PROVIDENCE, R.I. [Brown University] — Increasingly, the Earth's climate appears to be more connected than anyone would have imagined. El Nino, the weather pattern that originates in a patch of the equatorial Pacific, can spawn heat waves and droughts as far away as Africa.
Now, a research team led by Brown University has established that the climate in the tropics over at least the last 2.7 million years changed in lockstep with the cyclical spread and retreat of ice sheets thousands of miles away in the Northern Hemisphere. The findings appear to cement the link between the recent Ice Ages and temperature changes in tropical oceans. Based on that new link, the scientists conclude that carbon dioxide has played the lead role in dictating global climate patterns, beginning with the Ice Ages and continuing today.
"We think we have the simplest explanation for the link between the Ice Ages and the tropics over that time and the apparent role of carbon dioxide in the intensification of Ice Ages and corresponding changes in the tropics," said Timothy Herbert, professor of geological sciences at Brown and the lead author of the paper in Science.
"It certainly supports the idea of global sensitivity of climate to carbon dioxide as the first order of control on global temperature patterns," Herbert added, "but we don't know why. The answer lies in the ocean, we're pretty sure."
The research team, including scientists from Luther College in Iowa, Lafayette College in Pennsylvania, and the University of Hong Kong, analyzed cores taken from the seabed at four locations in the tropical oceans: the Arabian Sea, the South China Sea, the eastern Pacific and the equatorial Atlantic Ocean.
They decided to zero in on tropical ocean surface temperatures because these vast bodies, which make up roughly half of the world's oceans, in large measure orchestrate the amount of water in the atmosphere and thus rainfall patterns worldwide, as well as the concentration of water vapor, the most prevalent greenhouse gas.
Looking at the chemical remains of tiny marine organisms that lived in the sunlit zone of the ocean, the scientists were able to extract the surface temperature for the oceans for the last 3.5 million years, well before the beginning of the Ice Ages. Beginning about 2.7 million years ago, the geologists found that tropical ocean surface temperatures dropped by 1 to 3 degrees Celsius (1.8 to 5.4 degrees Fahrenheit) during each Ice Age, when ice sheets spread in the Northern Hemisphere and significantly cooled oceans in the northern latitudes. Even more compelling, the tropics also changed when Ice Age cycles switched from roughly 41,000-year to 100,000-year intervals.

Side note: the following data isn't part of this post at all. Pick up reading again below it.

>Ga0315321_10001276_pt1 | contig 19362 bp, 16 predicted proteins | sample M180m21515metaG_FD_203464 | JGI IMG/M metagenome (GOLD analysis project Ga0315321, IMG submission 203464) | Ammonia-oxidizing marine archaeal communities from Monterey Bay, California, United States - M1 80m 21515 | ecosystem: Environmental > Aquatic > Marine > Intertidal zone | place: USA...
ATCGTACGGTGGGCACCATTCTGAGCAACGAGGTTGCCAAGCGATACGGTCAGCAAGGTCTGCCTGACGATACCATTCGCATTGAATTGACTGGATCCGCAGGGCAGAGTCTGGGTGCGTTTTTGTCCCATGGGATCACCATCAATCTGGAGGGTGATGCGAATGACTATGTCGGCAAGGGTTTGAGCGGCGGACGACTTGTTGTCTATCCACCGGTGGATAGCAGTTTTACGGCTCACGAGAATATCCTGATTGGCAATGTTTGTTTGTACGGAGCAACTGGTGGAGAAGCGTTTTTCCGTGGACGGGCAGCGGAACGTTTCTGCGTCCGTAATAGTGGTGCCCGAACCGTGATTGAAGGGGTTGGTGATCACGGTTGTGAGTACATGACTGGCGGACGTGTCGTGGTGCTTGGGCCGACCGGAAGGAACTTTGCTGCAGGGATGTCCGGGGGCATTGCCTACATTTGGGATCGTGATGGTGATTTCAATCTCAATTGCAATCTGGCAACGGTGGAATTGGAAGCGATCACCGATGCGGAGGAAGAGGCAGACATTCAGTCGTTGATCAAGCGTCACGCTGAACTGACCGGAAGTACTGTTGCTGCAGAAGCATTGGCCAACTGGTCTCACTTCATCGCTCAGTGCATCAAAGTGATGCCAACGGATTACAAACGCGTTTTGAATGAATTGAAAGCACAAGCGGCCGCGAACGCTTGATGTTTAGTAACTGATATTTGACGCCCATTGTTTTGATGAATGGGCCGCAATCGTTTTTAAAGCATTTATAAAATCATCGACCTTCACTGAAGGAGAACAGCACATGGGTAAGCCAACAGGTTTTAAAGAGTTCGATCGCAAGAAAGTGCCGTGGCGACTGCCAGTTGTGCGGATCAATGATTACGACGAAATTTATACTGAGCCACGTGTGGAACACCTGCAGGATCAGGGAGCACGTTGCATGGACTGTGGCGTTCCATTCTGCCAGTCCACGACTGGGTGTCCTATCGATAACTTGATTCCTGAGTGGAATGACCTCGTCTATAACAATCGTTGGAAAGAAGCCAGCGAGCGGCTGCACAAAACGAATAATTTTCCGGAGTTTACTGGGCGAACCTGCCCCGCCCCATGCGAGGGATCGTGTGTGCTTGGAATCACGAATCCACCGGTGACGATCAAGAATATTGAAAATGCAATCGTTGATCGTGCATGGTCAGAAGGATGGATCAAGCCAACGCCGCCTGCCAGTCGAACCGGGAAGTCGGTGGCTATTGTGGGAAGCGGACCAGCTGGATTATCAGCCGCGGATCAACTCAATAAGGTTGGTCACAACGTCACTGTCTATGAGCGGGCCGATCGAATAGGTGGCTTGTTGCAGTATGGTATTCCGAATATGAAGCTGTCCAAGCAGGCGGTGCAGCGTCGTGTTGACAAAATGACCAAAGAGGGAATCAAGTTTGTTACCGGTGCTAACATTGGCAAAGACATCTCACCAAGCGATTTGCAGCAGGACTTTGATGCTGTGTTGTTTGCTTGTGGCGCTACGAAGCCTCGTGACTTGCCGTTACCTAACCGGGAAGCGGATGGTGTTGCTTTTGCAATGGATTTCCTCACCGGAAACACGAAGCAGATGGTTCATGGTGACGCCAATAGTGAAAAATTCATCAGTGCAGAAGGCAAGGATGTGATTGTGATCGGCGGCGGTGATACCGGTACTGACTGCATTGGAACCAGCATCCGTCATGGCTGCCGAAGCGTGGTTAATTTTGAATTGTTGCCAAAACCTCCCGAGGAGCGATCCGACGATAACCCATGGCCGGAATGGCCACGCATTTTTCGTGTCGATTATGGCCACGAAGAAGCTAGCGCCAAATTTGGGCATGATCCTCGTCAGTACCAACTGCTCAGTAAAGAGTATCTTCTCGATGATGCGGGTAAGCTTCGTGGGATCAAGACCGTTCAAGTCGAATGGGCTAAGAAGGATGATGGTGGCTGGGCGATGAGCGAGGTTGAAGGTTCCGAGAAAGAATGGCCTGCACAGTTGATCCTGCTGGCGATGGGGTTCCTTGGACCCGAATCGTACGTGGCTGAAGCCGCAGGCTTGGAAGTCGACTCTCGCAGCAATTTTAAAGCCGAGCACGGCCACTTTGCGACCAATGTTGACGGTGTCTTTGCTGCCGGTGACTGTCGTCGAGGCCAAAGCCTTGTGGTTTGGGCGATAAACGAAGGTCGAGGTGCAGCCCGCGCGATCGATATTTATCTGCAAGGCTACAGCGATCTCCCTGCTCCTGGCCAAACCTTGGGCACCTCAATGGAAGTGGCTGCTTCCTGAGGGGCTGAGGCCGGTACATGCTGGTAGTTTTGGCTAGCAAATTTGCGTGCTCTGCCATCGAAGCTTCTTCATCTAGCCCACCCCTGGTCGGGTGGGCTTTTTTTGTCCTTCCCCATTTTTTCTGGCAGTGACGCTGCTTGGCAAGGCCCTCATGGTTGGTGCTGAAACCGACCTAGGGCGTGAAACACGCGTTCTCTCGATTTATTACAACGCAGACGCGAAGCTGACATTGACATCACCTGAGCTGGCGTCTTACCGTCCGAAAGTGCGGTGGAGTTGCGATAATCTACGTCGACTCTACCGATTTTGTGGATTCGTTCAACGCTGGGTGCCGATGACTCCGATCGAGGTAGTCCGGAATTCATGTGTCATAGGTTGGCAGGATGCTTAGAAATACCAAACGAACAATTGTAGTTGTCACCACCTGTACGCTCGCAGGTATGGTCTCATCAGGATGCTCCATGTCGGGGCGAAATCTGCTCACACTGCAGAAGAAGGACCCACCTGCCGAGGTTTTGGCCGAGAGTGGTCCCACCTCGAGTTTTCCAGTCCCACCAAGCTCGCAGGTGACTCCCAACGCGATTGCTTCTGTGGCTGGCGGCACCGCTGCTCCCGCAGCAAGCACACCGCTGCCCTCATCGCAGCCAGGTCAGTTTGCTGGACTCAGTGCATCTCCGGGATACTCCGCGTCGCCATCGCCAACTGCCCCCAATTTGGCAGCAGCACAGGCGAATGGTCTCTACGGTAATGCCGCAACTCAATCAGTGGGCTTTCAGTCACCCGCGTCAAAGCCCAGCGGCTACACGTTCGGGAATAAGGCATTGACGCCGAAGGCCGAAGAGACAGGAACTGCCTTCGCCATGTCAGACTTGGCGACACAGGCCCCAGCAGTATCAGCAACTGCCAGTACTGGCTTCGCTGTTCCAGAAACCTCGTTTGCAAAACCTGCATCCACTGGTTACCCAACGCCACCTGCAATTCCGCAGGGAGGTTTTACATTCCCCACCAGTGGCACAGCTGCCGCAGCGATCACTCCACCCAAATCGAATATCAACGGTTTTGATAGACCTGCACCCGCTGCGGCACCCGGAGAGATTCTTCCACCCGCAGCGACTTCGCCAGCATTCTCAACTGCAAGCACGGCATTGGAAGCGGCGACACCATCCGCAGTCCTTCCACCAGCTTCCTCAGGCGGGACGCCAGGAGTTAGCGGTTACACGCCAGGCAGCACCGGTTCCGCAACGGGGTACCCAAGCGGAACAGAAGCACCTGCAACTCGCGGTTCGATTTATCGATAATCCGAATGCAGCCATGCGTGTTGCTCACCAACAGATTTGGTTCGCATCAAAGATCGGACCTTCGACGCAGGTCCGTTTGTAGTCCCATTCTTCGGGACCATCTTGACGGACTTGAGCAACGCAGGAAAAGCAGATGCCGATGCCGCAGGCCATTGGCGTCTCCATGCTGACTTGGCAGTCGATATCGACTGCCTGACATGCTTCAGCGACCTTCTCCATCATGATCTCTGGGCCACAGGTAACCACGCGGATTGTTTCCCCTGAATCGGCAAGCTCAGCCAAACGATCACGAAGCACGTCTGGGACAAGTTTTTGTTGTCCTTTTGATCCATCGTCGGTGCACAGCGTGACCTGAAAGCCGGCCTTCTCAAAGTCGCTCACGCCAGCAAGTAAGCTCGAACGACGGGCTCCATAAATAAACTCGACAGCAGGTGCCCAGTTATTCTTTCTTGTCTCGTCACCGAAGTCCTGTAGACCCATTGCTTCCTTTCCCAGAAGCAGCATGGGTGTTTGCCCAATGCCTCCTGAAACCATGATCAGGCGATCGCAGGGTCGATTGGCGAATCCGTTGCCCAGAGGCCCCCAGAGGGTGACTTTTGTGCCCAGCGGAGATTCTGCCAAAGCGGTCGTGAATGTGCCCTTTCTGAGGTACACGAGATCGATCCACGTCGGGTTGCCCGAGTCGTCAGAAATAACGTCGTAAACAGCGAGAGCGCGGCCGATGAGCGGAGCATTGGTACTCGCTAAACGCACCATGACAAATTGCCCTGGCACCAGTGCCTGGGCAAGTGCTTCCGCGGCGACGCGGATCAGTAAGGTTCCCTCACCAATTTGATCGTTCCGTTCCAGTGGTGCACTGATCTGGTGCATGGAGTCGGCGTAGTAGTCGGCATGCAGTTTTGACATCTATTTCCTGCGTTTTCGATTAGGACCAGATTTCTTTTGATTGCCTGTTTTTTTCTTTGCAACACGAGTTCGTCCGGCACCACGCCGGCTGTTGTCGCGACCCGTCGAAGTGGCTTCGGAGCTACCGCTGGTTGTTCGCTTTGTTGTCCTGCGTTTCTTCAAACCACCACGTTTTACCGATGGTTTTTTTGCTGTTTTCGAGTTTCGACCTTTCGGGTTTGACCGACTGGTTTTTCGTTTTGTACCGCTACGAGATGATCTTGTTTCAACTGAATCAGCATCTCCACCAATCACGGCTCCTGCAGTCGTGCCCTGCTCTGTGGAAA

"The tropics are reproducing this pattern both in the cooling that accompanies the glaciation in the Northern Hemisphere and the timing of those changes," Herbert said. "The biggest surprise to us was how similar the patterns looked all across the tropics since about 2.7 million years ago. We didn't expect such similarity."
Climate scientists have a record of carbon dioxide levels for the last 800,000 years — spanning the last seven Ice Ages — from ice cores taken in Antarctica. They have deduced that carbon dioxide levels in the atmosphere fell by about 30 percent during each cycle, and that most of that carbon dioxide was absorbed by high-latitude oceans such as the North Atlantic and the Southern Ocean. According to the new findings, this pattern began 2.7 million years ago, and the amount of atmospheric carbon dioxide absorbed by the oceans has intensified with each successive Ice Age. Geologists know the Ice Ages have gotten progressively colder — leading to larger ice sheets — because they have found debris on the seabed of the North Atlantic and North Pacific left by icebergs that broke from the land-bound sheets.
"It seems likely that changes in carbon dioxide were the most important reason why tropical temperatures changed, along with the water vapor feedback," Herbert said.
Herbert acknowledges that the team's findings leave important questions. One is why carbon dioxide began to play a major role when the Ice Ages began 2.7 million years ago. Also left unanswered is why carbon dioxide appears to have magnified the intensity of successive Ice Ages from the beginning of the cycles to the present. The researchers do not understand why the timing of the Ice Age cycles shifted from roughly 41,000-year to 100,000-year intervals.
Contributing authors are Laura Cleaveland Peterson at Luther College, Kira Lawrence at Lafayette College and Zhonghui Liu at the University of Hong Kong. The U.S. National Science Foundation and the Evolving Earth Foundation funded the research. The cores came from the Ocean Drilling Program, sponsored by the NSF, and the Integrated Ocean Drilling Program.
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